American Public Health Association, and the American Statistical Association. Recent examples
of student presentations from the 2006 AERA annual meeting include:
o What Do Graduate Students Value in Their Ideal Mentor – Bethany A. Bell-Ellison
and Robert F. Dedrick (Doctoral Student and Faculty Member)
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o Examining the Internal Structure of the Trends in International Mathematics and
Science Study (TIMSS) 2003 Assessment: A Confirmatory Factor Analysis Approach
- Ha Phan (Doctoral Student)
o Hispanic/Latino Male Student Dropout: Logistic Regression Analysis Versus
Proportional Hazards Analysis – Dorian C. Vizcain (Doctoral Student)
Measurement and Research graduate students have also published in a number of scientific peer
reviewed journals including Educational and Psychological Measurement, Journal of College
Teaching and Learning, and Communications in Statistics. Examples of student publications
o An empirical comparison of regression analysis strategies with discrete ordinal
variables. – Jeffrey D. Kromrey and Gianna Rendina-Gobioff (2002). Published in
Multiple Linear Regression Viewpoints 28(2), 30-43. (Measurement and Research
Faculty Member and Measurement and Research Doctoral Student)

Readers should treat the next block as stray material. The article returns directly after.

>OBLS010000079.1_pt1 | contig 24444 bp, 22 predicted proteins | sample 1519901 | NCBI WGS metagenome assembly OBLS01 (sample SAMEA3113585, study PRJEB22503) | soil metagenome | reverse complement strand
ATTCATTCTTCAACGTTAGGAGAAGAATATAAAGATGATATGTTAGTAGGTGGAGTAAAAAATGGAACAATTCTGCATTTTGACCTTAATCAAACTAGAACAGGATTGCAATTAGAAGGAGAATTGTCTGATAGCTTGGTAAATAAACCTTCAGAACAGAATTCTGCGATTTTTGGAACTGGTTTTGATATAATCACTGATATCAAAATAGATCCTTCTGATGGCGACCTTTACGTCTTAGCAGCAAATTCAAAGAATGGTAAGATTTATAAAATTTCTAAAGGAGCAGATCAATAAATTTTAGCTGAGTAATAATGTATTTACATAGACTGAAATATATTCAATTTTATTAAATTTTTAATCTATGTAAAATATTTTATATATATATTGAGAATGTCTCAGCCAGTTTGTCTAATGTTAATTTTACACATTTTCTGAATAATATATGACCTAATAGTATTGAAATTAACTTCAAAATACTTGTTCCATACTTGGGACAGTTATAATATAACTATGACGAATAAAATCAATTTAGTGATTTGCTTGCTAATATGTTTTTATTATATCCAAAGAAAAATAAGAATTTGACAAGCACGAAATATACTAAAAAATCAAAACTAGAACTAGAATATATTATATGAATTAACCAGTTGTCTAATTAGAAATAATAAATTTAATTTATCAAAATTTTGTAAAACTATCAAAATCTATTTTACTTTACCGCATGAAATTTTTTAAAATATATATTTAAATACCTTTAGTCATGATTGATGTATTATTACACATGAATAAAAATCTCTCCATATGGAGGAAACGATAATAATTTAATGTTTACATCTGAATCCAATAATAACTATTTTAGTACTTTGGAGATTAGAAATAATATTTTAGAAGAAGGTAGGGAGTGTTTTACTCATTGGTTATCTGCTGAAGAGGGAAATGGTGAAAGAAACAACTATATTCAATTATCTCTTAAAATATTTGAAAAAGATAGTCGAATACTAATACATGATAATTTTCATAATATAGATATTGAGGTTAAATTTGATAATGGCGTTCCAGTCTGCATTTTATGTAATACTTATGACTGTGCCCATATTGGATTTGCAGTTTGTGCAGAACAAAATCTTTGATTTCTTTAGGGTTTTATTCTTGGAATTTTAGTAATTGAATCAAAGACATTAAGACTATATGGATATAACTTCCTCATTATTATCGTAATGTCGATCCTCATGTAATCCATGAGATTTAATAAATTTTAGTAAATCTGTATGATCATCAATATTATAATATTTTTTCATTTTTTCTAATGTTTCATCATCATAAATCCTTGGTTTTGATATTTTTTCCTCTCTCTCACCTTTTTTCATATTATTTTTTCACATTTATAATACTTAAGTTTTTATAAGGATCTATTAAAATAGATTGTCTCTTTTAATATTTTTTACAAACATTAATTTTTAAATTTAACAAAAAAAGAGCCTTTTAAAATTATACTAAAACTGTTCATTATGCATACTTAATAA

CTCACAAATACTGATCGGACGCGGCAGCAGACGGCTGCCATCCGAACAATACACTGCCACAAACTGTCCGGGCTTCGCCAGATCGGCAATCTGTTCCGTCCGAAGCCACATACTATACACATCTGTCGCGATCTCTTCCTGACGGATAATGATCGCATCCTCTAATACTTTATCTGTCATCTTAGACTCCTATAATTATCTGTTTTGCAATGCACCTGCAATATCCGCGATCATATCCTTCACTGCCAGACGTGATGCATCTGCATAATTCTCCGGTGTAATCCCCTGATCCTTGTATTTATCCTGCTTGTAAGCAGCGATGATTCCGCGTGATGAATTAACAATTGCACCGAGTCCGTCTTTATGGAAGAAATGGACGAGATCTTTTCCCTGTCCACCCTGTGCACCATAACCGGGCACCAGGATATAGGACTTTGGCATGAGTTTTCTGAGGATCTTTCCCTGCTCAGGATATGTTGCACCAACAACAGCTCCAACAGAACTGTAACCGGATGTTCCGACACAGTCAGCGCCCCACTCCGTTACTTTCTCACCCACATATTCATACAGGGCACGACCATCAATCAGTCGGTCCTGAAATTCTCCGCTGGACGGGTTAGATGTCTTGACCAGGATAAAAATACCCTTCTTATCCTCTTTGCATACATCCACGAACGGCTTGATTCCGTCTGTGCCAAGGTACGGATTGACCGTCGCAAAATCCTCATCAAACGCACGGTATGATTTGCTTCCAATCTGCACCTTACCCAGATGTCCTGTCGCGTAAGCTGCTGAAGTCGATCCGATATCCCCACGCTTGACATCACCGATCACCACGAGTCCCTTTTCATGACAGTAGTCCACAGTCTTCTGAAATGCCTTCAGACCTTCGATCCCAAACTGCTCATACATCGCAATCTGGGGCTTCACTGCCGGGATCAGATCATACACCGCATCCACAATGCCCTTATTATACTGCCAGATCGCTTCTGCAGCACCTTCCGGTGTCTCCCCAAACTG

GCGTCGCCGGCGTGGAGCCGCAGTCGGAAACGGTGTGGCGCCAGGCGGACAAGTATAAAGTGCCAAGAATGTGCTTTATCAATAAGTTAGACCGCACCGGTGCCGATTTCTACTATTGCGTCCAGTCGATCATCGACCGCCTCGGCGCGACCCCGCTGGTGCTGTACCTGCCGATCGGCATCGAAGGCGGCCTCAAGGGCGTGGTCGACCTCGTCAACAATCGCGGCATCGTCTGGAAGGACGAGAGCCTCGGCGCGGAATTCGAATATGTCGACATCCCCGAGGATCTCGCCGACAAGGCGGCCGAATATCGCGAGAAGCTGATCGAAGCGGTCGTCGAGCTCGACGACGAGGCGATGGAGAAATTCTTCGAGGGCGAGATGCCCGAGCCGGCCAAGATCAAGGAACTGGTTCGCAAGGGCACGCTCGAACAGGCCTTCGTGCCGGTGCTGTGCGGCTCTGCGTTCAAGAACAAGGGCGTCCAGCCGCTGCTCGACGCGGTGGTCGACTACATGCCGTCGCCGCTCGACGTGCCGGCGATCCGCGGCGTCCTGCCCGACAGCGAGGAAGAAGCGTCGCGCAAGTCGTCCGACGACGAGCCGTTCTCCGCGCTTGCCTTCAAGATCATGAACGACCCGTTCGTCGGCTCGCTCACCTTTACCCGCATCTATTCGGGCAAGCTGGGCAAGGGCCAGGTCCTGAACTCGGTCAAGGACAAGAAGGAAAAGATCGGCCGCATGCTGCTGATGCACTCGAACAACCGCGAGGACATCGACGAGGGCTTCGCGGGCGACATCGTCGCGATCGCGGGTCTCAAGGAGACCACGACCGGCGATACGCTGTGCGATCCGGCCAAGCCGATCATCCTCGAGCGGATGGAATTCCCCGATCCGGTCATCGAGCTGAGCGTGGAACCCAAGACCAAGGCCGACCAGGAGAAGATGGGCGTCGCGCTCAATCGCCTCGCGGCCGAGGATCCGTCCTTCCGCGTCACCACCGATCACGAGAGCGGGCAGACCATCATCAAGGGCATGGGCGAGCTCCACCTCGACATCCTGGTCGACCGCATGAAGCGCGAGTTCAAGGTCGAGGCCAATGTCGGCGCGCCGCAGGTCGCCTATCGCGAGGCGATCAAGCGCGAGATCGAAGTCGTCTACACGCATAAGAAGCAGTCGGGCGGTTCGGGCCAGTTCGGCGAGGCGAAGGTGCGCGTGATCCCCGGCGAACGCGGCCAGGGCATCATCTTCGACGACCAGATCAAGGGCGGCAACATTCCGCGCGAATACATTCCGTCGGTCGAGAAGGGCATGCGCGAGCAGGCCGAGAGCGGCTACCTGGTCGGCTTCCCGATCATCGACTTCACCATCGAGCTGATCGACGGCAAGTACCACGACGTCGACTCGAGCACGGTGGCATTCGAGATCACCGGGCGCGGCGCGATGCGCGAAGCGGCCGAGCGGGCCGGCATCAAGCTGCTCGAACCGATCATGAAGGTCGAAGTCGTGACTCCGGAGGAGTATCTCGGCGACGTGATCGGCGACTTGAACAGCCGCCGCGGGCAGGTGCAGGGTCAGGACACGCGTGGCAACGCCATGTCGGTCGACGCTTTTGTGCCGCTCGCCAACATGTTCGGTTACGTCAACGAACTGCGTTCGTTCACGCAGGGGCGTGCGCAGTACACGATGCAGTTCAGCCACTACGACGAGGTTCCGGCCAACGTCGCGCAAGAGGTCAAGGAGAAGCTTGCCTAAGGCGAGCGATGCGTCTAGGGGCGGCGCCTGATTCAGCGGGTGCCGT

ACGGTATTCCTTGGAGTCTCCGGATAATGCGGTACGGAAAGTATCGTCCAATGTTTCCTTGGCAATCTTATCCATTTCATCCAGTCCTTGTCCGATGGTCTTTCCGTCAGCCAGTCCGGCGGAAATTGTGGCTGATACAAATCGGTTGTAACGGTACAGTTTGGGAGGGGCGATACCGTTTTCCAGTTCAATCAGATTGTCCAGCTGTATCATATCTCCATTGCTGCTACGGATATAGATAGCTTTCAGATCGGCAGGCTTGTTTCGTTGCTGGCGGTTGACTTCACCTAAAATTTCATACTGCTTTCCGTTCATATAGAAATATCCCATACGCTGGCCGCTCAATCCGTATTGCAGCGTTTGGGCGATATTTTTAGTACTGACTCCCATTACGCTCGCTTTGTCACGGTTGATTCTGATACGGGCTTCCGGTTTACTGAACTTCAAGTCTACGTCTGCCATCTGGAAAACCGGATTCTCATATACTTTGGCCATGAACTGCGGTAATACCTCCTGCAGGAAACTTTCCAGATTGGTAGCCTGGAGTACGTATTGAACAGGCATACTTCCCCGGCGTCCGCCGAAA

o The quality of factor solutions in exploratory factor analysis: The influence of
sample size, communality and overdetermination. – Kristine Y. Hogarty, Constance
V. Hines, Jeffrey D. Kromrey, John M. Ferron, and Karen R. Mumford (2005).
Published in Educational and Psychological Measurement, 65, 202-226.
(Measurement and Research Doctoral Students, Measurement and Research Faculty
Members, and the Director of Assessment for the College of Education)
o A multilevel study of the associations between economic and social context, stage of
adolescence, and physical activity and BMI. – Caroline Mae McKay, Bethany A.
Bell-Ellison, Kirsten Wallace, and John Ferron (2006). Accepted for an upcoming
special issue of Pediatrics. (Measurement and Research Doctoral Students along
with Public Health Doctoral Student, and Measurement and Research Faculty
The Graduate Program and Beyond: Students’ Perspectives
As one begins the academic goal of an advanced degree in Measurement and Research,
many of the opportunities are not yet visible. The excitement of the educational environment and
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the overwhelming feeling of full time coursework leave little time to contemplate future
employment possibilities. Prior to discussing areas of employment in the field of Measurement
and Research, a few thoughts on the student experience.
The rigorous coursework as one begins in the graduate program is enhanced with
opportunities to collaborate with faculty and other students on current research projects many of
which result in proposals and submissions for conference presentations. Along the way, the
readings on the major thinkers in their respective specialties is where much of the learning is